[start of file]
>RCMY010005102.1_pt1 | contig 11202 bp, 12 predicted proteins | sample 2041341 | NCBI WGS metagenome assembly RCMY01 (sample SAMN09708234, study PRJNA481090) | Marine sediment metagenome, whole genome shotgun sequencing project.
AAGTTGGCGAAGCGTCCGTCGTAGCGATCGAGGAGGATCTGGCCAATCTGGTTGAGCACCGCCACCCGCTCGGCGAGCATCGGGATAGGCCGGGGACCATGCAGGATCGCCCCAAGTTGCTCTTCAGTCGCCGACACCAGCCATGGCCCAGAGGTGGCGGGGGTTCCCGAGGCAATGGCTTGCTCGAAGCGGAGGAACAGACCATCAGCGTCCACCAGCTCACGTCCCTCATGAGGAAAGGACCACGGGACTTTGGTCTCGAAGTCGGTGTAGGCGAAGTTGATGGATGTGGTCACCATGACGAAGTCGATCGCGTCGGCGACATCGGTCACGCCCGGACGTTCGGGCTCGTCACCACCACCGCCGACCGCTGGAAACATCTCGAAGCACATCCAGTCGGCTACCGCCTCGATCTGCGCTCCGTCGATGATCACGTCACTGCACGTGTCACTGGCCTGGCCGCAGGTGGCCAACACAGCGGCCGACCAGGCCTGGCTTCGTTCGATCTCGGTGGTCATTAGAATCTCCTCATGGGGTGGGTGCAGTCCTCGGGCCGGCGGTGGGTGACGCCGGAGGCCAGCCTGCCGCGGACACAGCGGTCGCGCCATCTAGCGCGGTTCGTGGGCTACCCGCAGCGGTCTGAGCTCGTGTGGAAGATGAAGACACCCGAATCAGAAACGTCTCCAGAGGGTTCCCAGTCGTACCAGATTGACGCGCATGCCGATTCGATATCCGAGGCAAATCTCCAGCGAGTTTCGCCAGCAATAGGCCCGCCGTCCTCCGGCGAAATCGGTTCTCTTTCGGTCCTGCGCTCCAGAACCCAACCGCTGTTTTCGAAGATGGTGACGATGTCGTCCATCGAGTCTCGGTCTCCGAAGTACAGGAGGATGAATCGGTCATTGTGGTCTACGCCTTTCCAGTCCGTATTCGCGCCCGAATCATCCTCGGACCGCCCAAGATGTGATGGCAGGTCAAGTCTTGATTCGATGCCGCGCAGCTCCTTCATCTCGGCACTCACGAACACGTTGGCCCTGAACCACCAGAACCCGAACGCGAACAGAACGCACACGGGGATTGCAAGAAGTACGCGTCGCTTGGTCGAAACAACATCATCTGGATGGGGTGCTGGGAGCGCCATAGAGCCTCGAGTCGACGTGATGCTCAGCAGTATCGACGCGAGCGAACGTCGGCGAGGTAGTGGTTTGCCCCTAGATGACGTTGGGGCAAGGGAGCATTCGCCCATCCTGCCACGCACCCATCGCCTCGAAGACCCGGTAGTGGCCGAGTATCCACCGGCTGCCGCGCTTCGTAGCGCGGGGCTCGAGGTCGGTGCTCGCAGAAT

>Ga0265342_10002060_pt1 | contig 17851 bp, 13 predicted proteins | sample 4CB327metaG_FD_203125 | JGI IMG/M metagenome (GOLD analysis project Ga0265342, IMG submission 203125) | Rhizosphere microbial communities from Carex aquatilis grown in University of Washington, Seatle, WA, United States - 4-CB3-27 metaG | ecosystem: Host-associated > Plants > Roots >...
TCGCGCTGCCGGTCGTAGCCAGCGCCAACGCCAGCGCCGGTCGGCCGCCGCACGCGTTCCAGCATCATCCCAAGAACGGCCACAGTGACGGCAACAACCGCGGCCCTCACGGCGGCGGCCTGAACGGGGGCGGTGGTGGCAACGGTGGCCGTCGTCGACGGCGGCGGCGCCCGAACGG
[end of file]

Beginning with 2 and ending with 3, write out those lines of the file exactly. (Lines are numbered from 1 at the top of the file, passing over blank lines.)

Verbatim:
AAGTTGGCGAAGCGTCCGTCGTAGCGATCGAGGAGGATCTGGCCAATCTGGTTGAGCACCGCCACCCGCTCGGCGAGCATCGGGATAGGCCGGGGACCATGCAGGATCGCCCCAAGTTGCTCTTCAGTCGCCGACACCAGCCATGGCCCAGAGGTGGCGGGGGTTCCCGAGGCAATGGCTTGCTCGAAGCGGAGGAACAGACCATCAGCGTCCACCAGCTCACGTCCCTCATGAGGAAAGGACCACGGGACTTTGGTCTCGAAGTCGGTGTAGGCGAAGTTGATGGATGTGGTCACCATGACGAAGTCGATCGCGTCGGCGACATCGGTCACGCCCGGACGTTCGGGCTCGTCACCACCACCGCCGACCGCTGGAAACATCTCGAAGCACATCCAGTCGGCTACCGCCTCGATCTGCGCTCCGTCGATGATCACGTCACTGCACGTGTCACTGGCCTGGCCGCAGGTGGCCAACACAGCGGCCGACCAGGCCTGGCTTCGTTCGATCTCGGTGGTCATTAGAATCTCCTCATGGGGTGGGTGCAGTCCTCGGGCCGGCGGTGGGTGACGCCGGAGGCCAGCCTGCCGCGGACACAGCGGTCGCGCCATCTAGCGCGGTTCGTGGGCTACCCGCAGCGGTCTGAGCTCGTGTGGAAGATGAAGACACCCGAATCAGAAACGTCTCCAGAGGGTTCCCAGTCGTACCAGATTGACGCGCATGCCGATTCGATATCCGAGGCAAATCTCCAGCGAGTTTCGCCAGCAATAGGCCCGCCGTCCTCCGGCGAAATCGGTTCTCTTTCGGTCCTGCGCTCCAGAACCCAACCGCTGTTTTCGAAGATGGTGACGATGTCGTCCATCGAGTCTCGGTCTCCGAAGTACAGGAGGATGAATCGGTCATTGTGGTCTACGCCTTTCCAGTCCGTATTCGCGCCCGAATCATCCTCGGACCGCCCAAGATGTGATGGCAGGTCAAGTCTTGATTCGATGCCGCGCAGCTCCTTCATCTCGGCACTCACGAACACGTTGGCCCTGAACCACCAGAACCCGAACGCGAACAGAACGCACACGGGGATTGCAAGAAGTACGCGTCGCTTGGTCGAAACAACATCATCTGGATGGGGTGCTGGGAGCGCCATAGAGCCTCGAGTCGACGTGATGCTCAGCAGTATCGACGCGAGCGAACGTCGGCGAGGTAGTGGTTTGCCCCTAGATGACGTTGGGGCAAGGGAGCATTCGCCCATCCTGCCACGCACCCATCGCCTCGAAGACCCGGTAGTGGCCGAGTATCCACCGGCTGCCGCGCTTCGTAGCGCGGGGCTCGAGGTCGGTGCTCGCAGAAT

>Ga0265342_10002060_pt1 | contig 17851 bp, 13 predicted proteins | sample 4CB327metaG_FD_203125 | JGI IMG/M metagenome (GOLD analysis project Ga0265342, IMG submission 203125) | Rhizosphere microbial communities from Carex aquatilis grown in University of Washington, Seatle, WA, United States - 4-CB3-27 metaG | ecosystem: Host-associated > Plants > Roots >...